Cadbury announced yesterday that it will become the largest candy company in Canada to sell fair-trade-certified chocolate, a move that proponents hope will push its competitors to follow suit - but that also raises concerns about the future of the cause.
Starting next summer, Cadbury's Dairy Milk bars will carry an internationally recognized fair-trade logo, a mark that tells consumers that cocoa producers were paid a good wage for their crop. The company also said it will provide additional money for community improvements in Ghana, where its chocolate is sourced. In total, 11 per cent of the Cadbury products sold in Canada will be certified.
"Companies should be responsible about where they source," said Luisa Girotto, vice-president of corporate affairs for Cadbury North America.
The term "fair trade" is used to describe a system of commerce under which producers, often in developing countries, receive fair payment for their goods, usually more than they would receive on the open market. Also, buyers typically help producers develop their communities by funding improvements to health care or education, for instance. Some of the biggest fair-trade product categories are bananas, coffee, cocoa, quinoa, flowers, sugar, tea and wine.
But as the movement gains ground among consumers, some experts question whether certification bodies are embracing the growing corporate presence too eagerly.
Fair trade is fast becoming a lucrative niche market in Canada, growing 67 per cent last year, according to Fairtrade Labelling Organizations International (FLO), which sets the standards for certifying products, including the Cadbury bars.
Gary Scullion, general manager of Cadbury Canada, said that while fair trade is "still relatively unknown" to many Canadians, retailers who sell Cadbury's chocolate report the number of consumers asking for fair-trade products has been "increasing significantly."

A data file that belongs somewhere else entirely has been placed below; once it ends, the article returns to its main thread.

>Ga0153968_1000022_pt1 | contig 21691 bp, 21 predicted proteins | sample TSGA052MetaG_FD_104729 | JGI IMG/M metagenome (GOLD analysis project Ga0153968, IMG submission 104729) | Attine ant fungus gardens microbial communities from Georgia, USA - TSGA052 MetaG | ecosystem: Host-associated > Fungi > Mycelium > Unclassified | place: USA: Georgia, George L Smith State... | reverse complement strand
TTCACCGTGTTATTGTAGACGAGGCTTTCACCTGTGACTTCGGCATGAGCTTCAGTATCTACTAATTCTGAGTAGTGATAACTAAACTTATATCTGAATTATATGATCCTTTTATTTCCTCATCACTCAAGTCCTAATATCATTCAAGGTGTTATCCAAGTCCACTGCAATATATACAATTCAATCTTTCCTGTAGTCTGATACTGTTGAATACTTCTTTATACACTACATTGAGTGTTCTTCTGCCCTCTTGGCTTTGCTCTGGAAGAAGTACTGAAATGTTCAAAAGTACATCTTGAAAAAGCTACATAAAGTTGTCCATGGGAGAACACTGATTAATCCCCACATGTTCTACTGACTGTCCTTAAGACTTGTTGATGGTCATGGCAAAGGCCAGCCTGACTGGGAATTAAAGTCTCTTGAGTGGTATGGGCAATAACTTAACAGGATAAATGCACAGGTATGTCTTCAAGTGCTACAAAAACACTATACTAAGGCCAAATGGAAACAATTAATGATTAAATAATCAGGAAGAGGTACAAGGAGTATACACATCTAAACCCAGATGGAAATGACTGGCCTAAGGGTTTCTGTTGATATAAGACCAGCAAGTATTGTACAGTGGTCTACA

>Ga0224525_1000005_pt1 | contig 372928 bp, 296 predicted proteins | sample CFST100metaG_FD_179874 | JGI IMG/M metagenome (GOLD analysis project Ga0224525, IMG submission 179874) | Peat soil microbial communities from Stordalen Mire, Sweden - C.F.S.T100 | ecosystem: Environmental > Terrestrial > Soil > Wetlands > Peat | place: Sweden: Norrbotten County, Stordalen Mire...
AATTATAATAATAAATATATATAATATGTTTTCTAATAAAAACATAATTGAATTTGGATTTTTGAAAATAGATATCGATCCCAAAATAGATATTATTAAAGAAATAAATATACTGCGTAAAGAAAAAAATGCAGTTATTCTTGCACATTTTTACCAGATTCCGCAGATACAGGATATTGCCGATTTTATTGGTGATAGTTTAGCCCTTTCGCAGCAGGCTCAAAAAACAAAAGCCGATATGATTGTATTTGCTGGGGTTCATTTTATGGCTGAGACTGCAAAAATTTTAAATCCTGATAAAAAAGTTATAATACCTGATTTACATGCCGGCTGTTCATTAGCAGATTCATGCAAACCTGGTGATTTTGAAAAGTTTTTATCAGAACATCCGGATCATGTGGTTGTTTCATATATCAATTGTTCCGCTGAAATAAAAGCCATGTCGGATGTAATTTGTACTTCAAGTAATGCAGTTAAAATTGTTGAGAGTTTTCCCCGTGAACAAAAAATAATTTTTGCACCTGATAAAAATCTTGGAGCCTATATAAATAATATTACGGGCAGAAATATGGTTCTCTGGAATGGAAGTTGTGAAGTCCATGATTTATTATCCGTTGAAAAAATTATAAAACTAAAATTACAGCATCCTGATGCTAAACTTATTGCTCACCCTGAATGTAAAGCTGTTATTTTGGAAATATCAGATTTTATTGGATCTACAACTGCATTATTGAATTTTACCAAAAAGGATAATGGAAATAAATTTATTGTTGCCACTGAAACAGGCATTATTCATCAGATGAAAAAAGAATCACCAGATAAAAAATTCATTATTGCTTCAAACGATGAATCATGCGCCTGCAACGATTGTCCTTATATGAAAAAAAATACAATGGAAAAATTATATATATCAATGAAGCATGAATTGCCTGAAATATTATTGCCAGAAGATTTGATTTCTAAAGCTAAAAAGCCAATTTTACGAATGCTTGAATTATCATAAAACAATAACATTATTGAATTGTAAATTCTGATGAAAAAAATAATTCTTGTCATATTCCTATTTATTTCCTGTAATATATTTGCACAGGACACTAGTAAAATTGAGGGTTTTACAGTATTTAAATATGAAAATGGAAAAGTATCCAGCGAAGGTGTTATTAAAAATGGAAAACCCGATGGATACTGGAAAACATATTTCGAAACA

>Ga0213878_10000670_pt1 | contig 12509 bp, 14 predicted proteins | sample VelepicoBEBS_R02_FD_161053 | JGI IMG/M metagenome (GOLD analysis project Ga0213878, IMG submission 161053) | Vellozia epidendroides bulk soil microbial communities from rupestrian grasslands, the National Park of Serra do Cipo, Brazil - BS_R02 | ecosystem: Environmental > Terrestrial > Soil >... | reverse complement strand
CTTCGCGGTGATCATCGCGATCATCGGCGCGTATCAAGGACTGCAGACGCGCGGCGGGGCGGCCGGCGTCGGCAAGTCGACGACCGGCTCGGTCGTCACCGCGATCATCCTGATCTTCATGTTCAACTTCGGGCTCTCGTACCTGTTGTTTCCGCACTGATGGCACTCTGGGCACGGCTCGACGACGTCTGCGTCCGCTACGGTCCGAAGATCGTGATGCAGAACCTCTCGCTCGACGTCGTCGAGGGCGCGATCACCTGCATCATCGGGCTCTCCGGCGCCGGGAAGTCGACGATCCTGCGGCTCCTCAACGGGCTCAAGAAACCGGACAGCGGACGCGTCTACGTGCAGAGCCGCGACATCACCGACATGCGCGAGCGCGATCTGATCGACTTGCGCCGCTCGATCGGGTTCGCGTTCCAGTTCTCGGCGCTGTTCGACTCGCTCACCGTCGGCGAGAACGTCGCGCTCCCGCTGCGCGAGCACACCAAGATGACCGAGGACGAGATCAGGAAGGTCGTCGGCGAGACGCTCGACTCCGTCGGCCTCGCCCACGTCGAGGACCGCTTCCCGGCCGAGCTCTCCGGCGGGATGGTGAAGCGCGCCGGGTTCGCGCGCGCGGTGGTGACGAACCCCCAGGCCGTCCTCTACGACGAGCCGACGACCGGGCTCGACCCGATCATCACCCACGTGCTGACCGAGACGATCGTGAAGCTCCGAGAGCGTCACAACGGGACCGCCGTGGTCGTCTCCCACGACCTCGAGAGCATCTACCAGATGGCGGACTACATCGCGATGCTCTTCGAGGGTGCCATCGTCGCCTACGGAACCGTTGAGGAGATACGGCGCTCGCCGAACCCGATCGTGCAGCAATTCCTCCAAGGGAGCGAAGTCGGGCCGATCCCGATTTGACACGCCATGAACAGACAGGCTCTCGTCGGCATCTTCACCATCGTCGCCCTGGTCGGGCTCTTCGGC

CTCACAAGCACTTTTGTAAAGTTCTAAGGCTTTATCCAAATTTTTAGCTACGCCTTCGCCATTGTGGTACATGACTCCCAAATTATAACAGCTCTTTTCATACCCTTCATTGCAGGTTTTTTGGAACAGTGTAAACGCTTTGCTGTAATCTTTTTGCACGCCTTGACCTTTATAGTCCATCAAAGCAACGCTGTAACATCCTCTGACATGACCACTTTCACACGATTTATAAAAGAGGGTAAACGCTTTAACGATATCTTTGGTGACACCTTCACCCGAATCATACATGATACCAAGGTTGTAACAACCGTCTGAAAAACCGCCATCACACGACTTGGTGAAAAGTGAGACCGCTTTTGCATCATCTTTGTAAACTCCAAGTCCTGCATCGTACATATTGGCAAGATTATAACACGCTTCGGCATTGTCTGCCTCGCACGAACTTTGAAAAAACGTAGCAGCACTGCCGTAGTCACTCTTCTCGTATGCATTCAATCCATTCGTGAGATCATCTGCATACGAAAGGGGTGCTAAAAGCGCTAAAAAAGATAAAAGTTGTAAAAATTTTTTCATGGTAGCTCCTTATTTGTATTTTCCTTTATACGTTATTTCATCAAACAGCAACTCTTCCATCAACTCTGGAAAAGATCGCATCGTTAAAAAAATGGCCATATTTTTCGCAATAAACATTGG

Cadbury is just the latest in a string of international corporations to introduce a few fair-trade products. Wal-Mart Stores Inc. announced earlier this month that its Sam's Club stores in the United States will sell a few types of fair-trade coffee from Brazil.
Rob Clarke, executive director of TransFair Canada, a member of FLO and a national certification body, said he hopes Cadbury's announcement will prompt other companies to see the benefit of investing in the fair-trade market.
"If every corporation moved some purchases to being fair trade, [it]would have a huge impact worldwide," Mr. Clarke said.
But Darryl Reed, co-ordinator of the Business and Society program at York University, said the changing landscape may be cause for concern as well as celebration.
Traditionally, most fair-trade-certified companies focused only on that market. But for some of the larger companies now entering the fray, fair trade is just a fraction of their overall business. This raises fears they won't be committed to the cause, Prof. Reed said.
Although fair-trade producers selling to corporations are guaranteed a higher price, Prof. Reed wonders whether they will receive the same level of community-based support as they would from a company dedicated solely to fair-trade buying and selling.
"The producers are not their primary concern," he said. "Shareholders are."
Finding a balance between raising consumer awareness and sticking to the movement's original tenets could become a major challenge for fair-trade organizations, Prof. Reed said.
The cause may also have to contend with other growing pains. Increasing consumer awareness of the designation has prompted some companies to use similar labels such as "eco-friendly" or "direct trade" - terms that give an impression products are ethically sourced, but that may lack the consistency and credibility offered by the official certification process.
Ms. Girotto said Cadbury is fully committed to helping its cocoa producers, and plans to keep expanding its fair-trade program as more farmers in Ghana meet the certification standards.
Dairy Milk bars sold in Australia and New Zealand will also carry the fair-trade-certified logo, the company said. A similar initiative was rolled out in Britain and Ireland earlier this year.
"It's definitely the right thing to do, period, by the farmers," she said. "That's the No. 1 reason we're doing this."